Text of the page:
Evanston’s baseball team struck out more than 200 times this season and that’s just one of the reasons the Wildkits finished with a losing record.

But the Wildkits rarely saw the kind of pitching they encountered Thursday in the opening round of the Class 4A Maine West Regional tournament.

Maine West left-hander Evan Olson kept pouring in a major league fastball and struck out 16 — including 10 in a row at one point — and ended Evanston’s season with a 9-1 victory.

Olson allowed only two hits — a leadoff single by Josh Lipman in the first inning and a pinch-hit double by Ben Baker-Katz in the seventh — and simply overpowered the losers. Evanston finished with a final mark of 14-17, the first losing record for the program since 2009.

How futile was Evanston’s attack? Olson struck out the side on 15 pitches after Lipman’s single; whiffed 3 straight batters in the second with just 10 pitches; and repeated that effort in the third, requiring only 14 pitches.

Maine West (14-13) advanced to the regional championship game set for Saturday against the No. 1 sectional seed, Oak Park-River Forest, but won’t be able to send out a pitcher even close to Olson’s velocity against the Huskies.

The lefty’s fastball would have measured around 85 miles per hour if there was a radar gun in the neighborhood.

ETHS head coach Frank Consiglio couldn’t do anything but tip his cap to an opponent after his squad’s early exit.

“When you’ve got a horse like that out on the mound, it changes everything,” Consiglio said. “He struck out 10 in a row and we couldn’t even put the ball in play against him. It’s hard enough to try to beat an ace like that, but when you have strikeout after strikeout after strikeout, it takes the heart out of you. It’s hard to regroup.

“He’s definitely one of the top three pitchers we’ve faced this year. Today speaks to the how important an ace is to a team in primetime (postseason) baseball. He just dominated us for that 4-inning stretch. That’s one of the better arms we’ve seen and his command was great. He’s a legitimate ace.”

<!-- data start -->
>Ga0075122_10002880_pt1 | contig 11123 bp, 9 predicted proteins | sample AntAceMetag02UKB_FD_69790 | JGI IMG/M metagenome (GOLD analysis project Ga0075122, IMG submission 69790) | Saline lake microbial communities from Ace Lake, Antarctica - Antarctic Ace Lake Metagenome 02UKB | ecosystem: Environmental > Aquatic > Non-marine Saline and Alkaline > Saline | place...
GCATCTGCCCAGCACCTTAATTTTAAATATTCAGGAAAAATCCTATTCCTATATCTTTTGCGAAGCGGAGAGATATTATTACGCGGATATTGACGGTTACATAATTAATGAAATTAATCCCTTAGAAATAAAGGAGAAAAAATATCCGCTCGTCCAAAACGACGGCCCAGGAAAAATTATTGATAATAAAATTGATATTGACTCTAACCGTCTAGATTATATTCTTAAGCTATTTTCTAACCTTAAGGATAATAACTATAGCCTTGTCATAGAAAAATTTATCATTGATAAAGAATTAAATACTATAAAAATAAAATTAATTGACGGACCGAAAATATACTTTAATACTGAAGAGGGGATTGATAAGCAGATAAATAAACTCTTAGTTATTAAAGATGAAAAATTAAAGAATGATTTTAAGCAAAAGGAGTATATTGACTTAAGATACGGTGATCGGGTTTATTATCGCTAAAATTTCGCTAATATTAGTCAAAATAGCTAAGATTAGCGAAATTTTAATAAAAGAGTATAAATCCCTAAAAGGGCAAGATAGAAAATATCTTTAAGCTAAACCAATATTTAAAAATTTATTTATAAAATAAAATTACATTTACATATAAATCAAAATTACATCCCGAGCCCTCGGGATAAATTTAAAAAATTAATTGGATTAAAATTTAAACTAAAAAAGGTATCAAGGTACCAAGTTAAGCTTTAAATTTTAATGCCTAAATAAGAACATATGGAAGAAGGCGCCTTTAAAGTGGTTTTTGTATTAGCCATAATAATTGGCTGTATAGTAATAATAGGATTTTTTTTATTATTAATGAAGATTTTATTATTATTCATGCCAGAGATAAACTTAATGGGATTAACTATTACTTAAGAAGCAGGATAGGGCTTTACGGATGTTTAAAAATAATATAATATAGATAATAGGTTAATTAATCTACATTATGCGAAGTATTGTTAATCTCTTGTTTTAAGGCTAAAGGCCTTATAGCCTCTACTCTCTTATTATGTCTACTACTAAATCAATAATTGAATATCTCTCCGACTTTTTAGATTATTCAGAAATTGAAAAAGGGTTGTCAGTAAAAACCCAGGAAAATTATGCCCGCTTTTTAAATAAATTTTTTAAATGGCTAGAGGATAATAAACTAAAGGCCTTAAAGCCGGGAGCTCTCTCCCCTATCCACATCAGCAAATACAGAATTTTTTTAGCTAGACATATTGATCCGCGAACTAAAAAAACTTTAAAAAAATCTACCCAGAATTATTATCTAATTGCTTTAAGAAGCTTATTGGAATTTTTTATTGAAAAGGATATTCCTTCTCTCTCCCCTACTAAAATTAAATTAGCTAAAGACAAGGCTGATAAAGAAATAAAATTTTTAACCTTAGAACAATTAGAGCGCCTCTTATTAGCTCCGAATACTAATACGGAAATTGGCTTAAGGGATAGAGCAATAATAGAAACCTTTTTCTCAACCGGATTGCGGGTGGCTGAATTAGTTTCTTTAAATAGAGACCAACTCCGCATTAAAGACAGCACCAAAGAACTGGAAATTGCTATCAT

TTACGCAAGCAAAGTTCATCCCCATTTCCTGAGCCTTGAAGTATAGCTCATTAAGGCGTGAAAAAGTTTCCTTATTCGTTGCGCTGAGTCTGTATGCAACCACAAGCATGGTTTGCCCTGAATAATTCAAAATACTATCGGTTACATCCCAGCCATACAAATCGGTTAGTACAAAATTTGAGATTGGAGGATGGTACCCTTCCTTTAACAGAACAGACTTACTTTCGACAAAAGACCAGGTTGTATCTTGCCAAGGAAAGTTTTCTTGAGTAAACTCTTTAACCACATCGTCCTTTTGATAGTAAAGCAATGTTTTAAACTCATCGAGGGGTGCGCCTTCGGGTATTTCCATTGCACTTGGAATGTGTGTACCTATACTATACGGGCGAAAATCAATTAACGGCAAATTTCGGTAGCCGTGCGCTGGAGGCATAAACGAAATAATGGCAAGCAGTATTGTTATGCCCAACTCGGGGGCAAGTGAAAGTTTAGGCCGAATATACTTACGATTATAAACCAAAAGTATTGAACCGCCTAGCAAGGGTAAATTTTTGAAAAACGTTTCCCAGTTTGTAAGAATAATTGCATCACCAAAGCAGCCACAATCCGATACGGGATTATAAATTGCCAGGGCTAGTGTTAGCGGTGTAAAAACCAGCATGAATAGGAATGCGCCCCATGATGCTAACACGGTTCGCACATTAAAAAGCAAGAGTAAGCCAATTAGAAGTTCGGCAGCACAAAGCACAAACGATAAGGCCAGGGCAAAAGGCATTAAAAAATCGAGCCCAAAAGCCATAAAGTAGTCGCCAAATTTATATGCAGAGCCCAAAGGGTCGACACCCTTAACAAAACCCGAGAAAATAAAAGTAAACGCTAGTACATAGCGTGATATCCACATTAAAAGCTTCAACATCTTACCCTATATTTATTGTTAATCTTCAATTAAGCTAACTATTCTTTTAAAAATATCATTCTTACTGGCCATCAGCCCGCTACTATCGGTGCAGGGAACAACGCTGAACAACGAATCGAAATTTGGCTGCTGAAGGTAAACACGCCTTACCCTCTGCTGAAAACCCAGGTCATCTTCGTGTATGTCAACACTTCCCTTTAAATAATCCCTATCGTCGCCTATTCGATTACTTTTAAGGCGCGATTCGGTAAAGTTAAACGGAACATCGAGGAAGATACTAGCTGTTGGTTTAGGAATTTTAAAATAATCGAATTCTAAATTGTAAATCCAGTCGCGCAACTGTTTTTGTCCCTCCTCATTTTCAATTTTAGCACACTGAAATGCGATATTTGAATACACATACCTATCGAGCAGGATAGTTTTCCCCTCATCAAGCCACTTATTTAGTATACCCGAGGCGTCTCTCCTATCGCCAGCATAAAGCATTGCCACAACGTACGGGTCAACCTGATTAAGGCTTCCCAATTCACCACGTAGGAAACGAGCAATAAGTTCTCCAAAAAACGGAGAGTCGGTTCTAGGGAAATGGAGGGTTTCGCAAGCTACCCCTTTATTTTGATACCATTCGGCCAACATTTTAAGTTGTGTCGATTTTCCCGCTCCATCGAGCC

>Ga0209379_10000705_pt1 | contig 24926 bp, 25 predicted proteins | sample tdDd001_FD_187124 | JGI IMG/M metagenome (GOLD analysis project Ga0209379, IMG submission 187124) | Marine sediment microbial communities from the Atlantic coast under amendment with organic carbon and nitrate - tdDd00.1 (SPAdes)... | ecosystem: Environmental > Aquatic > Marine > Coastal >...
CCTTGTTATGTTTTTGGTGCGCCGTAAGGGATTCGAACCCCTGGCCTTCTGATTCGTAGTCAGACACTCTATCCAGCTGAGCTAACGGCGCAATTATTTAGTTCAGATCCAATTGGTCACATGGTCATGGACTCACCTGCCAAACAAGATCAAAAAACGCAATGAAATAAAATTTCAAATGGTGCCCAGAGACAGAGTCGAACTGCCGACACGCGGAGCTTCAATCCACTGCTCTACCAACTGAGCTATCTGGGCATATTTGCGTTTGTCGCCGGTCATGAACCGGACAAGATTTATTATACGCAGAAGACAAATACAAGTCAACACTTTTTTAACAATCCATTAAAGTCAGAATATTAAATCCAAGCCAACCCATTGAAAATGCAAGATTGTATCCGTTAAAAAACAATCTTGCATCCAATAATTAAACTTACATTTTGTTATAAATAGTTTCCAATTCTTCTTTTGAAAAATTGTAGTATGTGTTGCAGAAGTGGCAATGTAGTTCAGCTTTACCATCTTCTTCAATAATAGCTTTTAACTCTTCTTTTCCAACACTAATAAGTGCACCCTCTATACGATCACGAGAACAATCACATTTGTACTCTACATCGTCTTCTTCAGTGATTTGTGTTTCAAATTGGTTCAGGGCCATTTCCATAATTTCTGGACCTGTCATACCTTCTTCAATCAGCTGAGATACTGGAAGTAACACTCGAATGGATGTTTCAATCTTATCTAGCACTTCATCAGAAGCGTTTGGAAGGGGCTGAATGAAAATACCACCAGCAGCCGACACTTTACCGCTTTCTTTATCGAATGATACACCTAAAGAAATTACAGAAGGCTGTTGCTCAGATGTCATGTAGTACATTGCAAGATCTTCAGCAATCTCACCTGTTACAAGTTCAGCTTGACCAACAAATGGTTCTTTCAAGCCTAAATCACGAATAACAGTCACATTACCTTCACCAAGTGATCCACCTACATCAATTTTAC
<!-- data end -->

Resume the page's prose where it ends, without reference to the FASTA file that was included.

The Warriors, who defeated the Kits 4-2 during the regular season, tagged losing pitcher Cameron Mulvihill for 4 runs and 9 hits in the first four innings, then tacked on 5 more runs in the sixth against reliever Henry Eberhart.

Mulvihill surrendered a pair of triples to leadoff hitter Justin Scholler and another 3-bagger by the No. 8 hitter, Enrique Melendez. Olson helped his own cause with a pair of run-scoring singles, but the Warriors didn’t need that much offense to secure the win.

Olson’s only nervous moments came in the Evanston sixth. The southpaw, who hadn’t even reached a 3-ball count in any at-bat up until then, walked the bases loaded as Joe Bergmann, Lipman and Eli Gingold all drew free passes with one out.

Evanston’s leading hitter, Noah Leib, hammered a drive that would have been out of just about any other ballpark, but the spacious confines of the Warriors field (380 feet to left, 390 to center, 340 down the right field line) helped right fielder Melendez find room to haul in the 360 foot blast.

The sacrifice fly broke the shutout, but the rally died then when Sawyer Brown also flied out to end the inning.

“As soon as they caught Noah’s fly ball, the air really went out of us,” Consiglio added. “Their kid did a great job of pounding the zone. Catch a guy like this (as a mound opponent), and your season’s over.”